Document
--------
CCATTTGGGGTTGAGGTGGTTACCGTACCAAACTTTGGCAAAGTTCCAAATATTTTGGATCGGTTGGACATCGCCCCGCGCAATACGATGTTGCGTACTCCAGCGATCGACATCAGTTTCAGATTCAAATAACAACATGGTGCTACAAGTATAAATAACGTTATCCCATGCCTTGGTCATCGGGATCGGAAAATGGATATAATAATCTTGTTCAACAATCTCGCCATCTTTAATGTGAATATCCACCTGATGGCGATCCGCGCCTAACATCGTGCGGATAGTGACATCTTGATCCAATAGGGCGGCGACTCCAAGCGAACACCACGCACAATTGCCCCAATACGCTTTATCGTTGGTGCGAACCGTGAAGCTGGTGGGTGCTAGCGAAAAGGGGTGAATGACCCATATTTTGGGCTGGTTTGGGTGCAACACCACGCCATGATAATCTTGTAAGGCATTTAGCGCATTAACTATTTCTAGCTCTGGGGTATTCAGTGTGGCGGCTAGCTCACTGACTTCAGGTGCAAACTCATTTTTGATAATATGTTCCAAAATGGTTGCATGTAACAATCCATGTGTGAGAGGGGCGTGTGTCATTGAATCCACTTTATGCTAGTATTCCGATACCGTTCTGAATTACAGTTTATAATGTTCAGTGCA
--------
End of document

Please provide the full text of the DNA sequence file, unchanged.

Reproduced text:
CCATTTGGGGTTGAGGTGGTTACCGTACCAAACTTTGGCAAAGTTCCAAATATTTTGGATCGGTTGGACATCGCCCCGCGCAATACGATGTTGCGTACTCCAGCGATCGACATCAGTTTCAGATTCAAATAACAACATGGTGCTACAAGTATAAATAACGTTATCCCATGCCTTGGTCATCGGGATCGGAAAATGGATATAATAATCTTGTTCAACAATCTCGCCATCTTTAATGTGAATATCCACCTGATGGCGATCCGCGCCTAACATCGTGCGGATAGTGACATCTTGATCCAATAGGGCGGCGACTCCAAGCGAACACCACGCACAATTGCCCCAATACGCTTTATCGTTGGTGCGAACCGTGAAGCTGGTGGGTGCTAGCGAAAAGGGGTGAATGACCCATATTTTGGGCTGGTTTGGGTGCAACACCACGCCATGATAATCTTGTAAGGCATTTAGCGCATTAACTATTTCTAGCTCTGGGGTATTCAGTGTGGCGGCTAGCTCACTGACTTCAGGTGCAAACTCATTTTTGATAATATGTTCCAAAATGGTTGCATGTAACAATCCATGTGTGAGAGGGGCGTGTGTCATTGAATCCACTTTATGCTAGTATTCCGATACCGTTCTGAATTACAGTTTATAATGTTCAGTGCA